Divorce - Contested v. Uncontested

If you are divorcing, your divorce will be either "uncontested" or "contested." Your divorce will be uncontested if you and your spouse agree on each and every relevant issue, such as who will have custody of the children, how you will divide your assets and debts, whether one spouse will pay alimony to the other, etc. If you and your spouse disagree on any relevant issue, your divorce will be contested. Ideally, you will want your divorce to be uncontested for several reasons:

1. An uncontested divorce can be final within 6-8 weeks; a contested divorce can last a year or longer.

2. You will not have to appear at any court proceedings in an uncontested divorce, whereas you will have to attend several court proceedings if the divorce is contested.

3. A contested divorce will cost thousands of dollars more than an uncontested divorce.

4. In an uncontested divorce, the parties generally leave the relationship on amicable terms since their divorce is based on an agreement they reached together, and is not the product of a judgment issued against them by a Family Court judge.

5. A contested divorce will be harder on the children, as they will be subjected to the stress and strain of the prolonged litigation. Even though you'll surely do your best to avoid involving the children in the dispute with your spouse, the children will certainly be aware of the struggle between the two of you, and they'll feel caught between Mom and Dad. This could irreparably damage the children's relationship with one parent or both, and it may cause emotional scars that the children will carry into adulthood. Sadly, there are many instances of children who turned to drugs, alcohol, and even self-harm because they could not cope with the emotional damage caused by their divorcing parents. Thus, the sooner the struggle ends, and the more amicable the dissolution of the marriage, the easier it will be on the children.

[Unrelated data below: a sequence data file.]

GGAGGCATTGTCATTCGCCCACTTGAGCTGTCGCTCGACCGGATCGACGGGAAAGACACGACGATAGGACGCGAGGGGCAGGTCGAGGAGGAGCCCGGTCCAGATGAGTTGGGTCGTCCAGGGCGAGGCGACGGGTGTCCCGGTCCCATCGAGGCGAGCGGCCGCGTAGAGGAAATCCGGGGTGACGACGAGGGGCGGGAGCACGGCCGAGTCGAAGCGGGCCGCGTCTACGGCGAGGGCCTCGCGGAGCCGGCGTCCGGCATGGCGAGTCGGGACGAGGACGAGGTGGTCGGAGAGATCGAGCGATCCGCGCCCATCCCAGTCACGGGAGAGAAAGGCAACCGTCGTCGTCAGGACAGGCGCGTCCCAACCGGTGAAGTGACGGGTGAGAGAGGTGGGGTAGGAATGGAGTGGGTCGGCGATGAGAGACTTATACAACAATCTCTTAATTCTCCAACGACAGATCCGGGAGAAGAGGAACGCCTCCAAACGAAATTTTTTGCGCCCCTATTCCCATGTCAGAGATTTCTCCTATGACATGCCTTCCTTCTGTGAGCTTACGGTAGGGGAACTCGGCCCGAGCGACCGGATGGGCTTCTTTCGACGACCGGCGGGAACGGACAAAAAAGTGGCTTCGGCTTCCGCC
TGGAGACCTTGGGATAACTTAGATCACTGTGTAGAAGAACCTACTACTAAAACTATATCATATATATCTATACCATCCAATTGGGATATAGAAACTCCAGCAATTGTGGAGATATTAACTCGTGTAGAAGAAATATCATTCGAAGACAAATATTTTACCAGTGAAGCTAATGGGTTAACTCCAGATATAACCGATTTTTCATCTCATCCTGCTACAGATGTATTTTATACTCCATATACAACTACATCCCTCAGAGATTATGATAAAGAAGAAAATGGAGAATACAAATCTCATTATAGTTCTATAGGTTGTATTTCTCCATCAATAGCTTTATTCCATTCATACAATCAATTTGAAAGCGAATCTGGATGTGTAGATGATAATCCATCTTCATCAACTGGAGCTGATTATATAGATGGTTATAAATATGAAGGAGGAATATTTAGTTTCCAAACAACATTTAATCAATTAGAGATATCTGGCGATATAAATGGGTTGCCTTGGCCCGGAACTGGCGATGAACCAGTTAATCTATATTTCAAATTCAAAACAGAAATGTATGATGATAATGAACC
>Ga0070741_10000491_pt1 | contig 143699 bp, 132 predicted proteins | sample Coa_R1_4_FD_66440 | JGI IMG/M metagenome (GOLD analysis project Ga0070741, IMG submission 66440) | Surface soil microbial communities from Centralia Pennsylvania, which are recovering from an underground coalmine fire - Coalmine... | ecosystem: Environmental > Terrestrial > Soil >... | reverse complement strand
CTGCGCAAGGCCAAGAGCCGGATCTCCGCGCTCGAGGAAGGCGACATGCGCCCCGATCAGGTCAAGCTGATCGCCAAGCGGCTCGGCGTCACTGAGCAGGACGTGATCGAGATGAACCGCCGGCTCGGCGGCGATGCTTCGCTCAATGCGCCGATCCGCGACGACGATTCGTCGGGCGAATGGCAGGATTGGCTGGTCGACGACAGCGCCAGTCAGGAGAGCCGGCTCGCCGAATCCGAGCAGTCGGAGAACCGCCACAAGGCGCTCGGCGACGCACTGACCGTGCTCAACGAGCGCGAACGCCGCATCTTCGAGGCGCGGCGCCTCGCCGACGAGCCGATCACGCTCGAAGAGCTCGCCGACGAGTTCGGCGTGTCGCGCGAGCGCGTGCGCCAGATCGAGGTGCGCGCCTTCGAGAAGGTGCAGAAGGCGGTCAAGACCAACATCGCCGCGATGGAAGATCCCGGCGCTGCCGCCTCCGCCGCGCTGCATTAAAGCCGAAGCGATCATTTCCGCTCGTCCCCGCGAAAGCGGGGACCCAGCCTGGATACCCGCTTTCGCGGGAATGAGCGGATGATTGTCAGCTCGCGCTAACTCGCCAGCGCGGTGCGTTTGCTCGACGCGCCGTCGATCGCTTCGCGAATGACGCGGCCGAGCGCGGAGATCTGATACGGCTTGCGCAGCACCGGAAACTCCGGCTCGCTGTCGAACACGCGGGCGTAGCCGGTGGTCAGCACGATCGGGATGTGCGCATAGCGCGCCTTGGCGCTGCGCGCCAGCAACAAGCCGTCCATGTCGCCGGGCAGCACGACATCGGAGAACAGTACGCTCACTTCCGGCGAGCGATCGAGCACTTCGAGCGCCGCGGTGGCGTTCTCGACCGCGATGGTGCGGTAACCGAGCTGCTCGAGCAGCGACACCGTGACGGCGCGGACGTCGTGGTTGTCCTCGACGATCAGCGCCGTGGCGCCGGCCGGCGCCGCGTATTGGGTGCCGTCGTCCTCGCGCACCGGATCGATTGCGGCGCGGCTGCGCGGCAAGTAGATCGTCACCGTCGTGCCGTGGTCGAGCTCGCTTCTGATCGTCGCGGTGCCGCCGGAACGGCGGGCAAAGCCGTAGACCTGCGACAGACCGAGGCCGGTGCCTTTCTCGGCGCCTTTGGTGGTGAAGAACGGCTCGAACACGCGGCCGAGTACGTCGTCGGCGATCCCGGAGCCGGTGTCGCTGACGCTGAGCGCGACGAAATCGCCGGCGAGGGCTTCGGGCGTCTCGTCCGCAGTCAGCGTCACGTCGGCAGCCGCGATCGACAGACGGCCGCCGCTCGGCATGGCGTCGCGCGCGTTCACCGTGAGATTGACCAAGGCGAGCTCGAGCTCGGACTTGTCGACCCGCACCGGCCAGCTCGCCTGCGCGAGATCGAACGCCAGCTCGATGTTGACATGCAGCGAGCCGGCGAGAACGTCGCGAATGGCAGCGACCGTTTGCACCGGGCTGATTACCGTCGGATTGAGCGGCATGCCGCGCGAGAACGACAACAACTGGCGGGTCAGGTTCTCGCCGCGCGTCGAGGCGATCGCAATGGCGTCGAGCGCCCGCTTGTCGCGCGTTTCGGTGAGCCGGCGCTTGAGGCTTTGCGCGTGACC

The two keys to obtaining an uncontested divorce are working in good faith with your spouse and being open to compromise. You should determine what you need - as opposed to what you want - and then be willing to compromise on the issues that are important to your spouse but less important to you. You should expect your spouse to be similarly willing to compromise on the issues that are important to you. Usually, each party mentally assesses the value of each issue, ranking the issues in a hierarchy of importance, and often each party's hierarchy varies from the other's. For example, it may be very important to you to keep the family dog, while it might be more important to your spouse to keep the plasma TV. Thus, it would be a prudent compromise to divide the property accordingly.

Most contested divorces become uncontested at some point, usually because the parties eventually exhaust their financial and emotional capabilities to continue fighting. In a fully contested divorce, nobody wins, regardless of the outcome of the trial. The Family Court judge may award you what you're seeking, but it may feel like a hollow victory considering the legal and emotional costs incurred.

Please feel free to call us for a free legal analysis of your case. We are committed to helping you obtain an uncontested divorce under terms that are fair to you and that provide to you the necessary resources to start the next phase of your life. If, despite your best efforts to work in good faith with your spouse, an uncontested divorce is not possible, we will fight aggressisvely for you to ensure that you receive everything you need and are entitled to under the law.

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